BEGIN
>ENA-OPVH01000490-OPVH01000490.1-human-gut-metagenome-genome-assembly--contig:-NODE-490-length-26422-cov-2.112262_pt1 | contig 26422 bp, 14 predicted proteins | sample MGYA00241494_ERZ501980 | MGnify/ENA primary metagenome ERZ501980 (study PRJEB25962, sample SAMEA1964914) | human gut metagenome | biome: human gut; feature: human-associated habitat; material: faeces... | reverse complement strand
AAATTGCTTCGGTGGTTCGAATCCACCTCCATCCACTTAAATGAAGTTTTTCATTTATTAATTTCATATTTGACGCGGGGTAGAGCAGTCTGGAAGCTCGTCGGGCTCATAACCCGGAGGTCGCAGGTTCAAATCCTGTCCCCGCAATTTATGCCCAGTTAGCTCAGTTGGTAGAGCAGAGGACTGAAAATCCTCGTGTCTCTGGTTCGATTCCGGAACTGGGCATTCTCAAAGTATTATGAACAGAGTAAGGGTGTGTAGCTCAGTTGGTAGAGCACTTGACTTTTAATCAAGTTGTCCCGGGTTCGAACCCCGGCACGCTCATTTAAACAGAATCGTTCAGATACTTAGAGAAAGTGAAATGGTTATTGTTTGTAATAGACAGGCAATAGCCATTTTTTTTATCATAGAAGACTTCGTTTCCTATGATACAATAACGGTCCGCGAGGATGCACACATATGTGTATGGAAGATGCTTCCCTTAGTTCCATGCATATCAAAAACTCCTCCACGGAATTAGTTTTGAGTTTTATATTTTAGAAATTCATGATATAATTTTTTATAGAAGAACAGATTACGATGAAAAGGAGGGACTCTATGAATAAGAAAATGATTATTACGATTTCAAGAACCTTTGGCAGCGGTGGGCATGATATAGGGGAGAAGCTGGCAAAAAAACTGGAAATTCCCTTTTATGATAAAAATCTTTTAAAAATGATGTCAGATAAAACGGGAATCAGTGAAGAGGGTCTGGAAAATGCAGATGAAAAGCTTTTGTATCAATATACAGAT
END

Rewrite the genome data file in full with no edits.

>ENA-OPVH01000490-OPVH01000490.1-human-gut-metagenome-genome-assembly--contig:-NODE-490-length-26422-cov-2.112262_pt1 | contig 26422 bp, 14 predicted proteins | sample MGYA00241494_ERZ501980 | MGnify/ENA primary metagenome ERZ501980 (study PRJEB25962, sample SAMEA1964914) | human gut metagenome | biome: human gut; feature: human-associated habitat; material: faeces... | reverse complement strand
AAATTGCTTCGGTGGTTCGAATCCACCTCCATCCACTTAAATGAAGTTTTTCATTTATTAATTTCATATTTGACGCGGGGTAGAGCAGTCTGGAAGCTCGTCGGGCTCATAACCCGGAGGTCGCAGGTTCAAATCCTGTCCCCGCAATTTATGCCCAGTTAGCTCAGTTGGTAGAGCAGAGGACTGAAAATCCTCGTGTCTCTGGTTCGATTCCGGAACTGGGCATTCTCAAAGTATTATGAACAGAGTAAGGGTGTGTAGCTCAGTTGGTAGAGCACTTGACTTTTAATCAAGTTGTCCCGGGTTCGAACCCCGGCACGCTCATTTAAACAGAATCGTTCAGATACTTAGAGAAAGTGAAATGGTTATTGTTTGTAATAGACAGGCAATAGCCATTTTTTTTATCATAGAAGACTTCGTTTCCTATGATACAATAACGGTCCGCGAGGATGCACACATATGTGTATGGAAGATGCTTCCCTTAGTTCCATGCATATCAAAAACTCCTCCACGGAATTAGTTTTGAGTTTTATATTTTAGAAATTCATGATATAATTTTTTATAGAAGAACAGATTACGATGAAAAGGAGGGACTCTATGAATAAGAAAATGATTATTACGATTTCAAGAACCTTTGGCAGCGGTGGGCATGATATAGGGGAGAAGCTGGCAAAAAAACTGGAAATTCCCTTTTATGATAAAAATCTTTTAAAAATGATGTCAGATAAAACGGGAATCAGTGAAGAGGGTCTGGAAAATGCAGATGAAAAGCTTTTGTATCAATATACAGAT